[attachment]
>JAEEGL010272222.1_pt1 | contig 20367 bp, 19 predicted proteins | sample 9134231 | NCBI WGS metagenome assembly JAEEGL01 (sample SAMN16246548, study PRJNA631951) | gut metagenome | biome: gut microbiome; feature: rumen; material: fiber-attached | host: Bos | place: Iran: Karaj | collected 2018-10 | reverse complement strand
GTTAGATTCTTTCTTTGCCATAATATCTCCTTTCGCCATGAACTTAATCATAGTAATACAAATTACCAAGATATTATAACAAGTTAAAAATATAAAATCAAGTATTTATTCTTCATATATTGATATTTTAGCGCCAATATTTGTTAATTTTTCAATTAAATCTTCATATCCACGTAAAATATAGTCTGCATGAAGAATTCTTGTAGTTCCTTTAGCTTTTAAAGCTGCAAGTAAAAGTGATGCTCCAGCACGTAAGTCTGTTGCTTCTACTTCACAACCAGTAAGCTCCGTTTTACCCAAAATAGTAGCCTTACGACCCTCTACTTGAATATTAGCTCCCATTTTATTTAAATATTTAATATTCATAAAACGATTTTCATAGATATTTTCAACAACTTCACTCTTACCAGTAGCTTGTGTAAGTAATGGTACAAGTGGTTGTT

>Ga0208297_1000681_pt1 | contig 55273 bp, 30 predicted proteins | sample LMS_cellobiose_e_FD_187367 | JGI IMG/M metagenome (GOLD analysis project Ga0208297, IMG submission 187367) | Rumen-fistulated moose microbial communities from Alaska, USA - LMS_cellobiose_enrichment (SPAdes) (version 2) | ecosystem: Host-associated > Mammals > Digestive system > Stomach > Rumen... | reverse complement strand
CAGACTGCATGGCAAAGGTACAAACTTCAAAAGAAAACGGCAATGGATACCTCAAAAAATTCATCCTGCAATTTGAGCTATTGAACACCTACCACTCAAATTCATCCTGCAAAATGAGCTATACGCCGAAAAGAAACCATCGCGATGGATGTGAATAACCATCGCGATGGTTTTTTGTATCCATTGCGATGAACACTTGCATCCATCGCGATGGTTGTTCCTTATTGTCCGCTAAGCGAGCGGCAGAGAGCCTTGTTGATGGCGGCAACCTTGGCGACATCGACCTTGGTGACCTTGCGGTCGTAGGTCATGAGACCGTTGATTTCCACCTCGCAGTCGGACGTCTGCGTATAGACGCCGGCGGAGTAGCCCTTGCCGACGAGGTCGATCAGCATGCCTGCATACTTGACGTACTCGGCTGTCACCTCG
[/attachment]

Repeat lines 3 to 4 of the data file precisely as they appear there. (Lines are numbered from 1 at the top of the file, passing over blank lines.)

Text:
>Ga0208297_1000681_pt1 | contig 55273 bp, 30 predicted proteins | sample LMS_cellobiose_e_FD_187367 | JGI IMG/M metagenome (GOLD analysis project Ga0208297, IMG submission 187367) | Rumen-fistulated moose microbial communities from Alaska, USA - LMS_cellobiose_enrichment (SPAdes) (version 2) | ecosystem: Host-associated > Mammals > Digestive system > Stomach > Rumen... | reverse complement strand
CAGACTGCATGGCAAAGGTACAAACTTCAAAAGAAAACGGCAATGGATACCTCAAAAAATTCATCCTGCAATTTGAGCTATTGAACACCTACCACTCAAATTCATCCTGCAAAATGAGCTATACGCCGAAAAGAAACCATCGCGATGGATGTGAATAACCATCGCGATGGTTTTTTGTATCCATTGCGATGAACACTTGCATCCATCGCGATGGTTGTTCCTTATTGTCCGCTAAGCGAGCGGCAGAGAGCCTTGTTGATGGCGGCAACCTTGGCGACATCGACCTTGGTGACCTTGCGGTCGTAGGTCATGAGACCGTTGATTTCCACCTCGCAGTCGGACGTCTGCGTATAGACGCCGGCGGAGTAGCCCTTGCCGACGAGGTCGATCAGCATGCCTGCATACTTGACGTACTCGGCTGTCACCTCG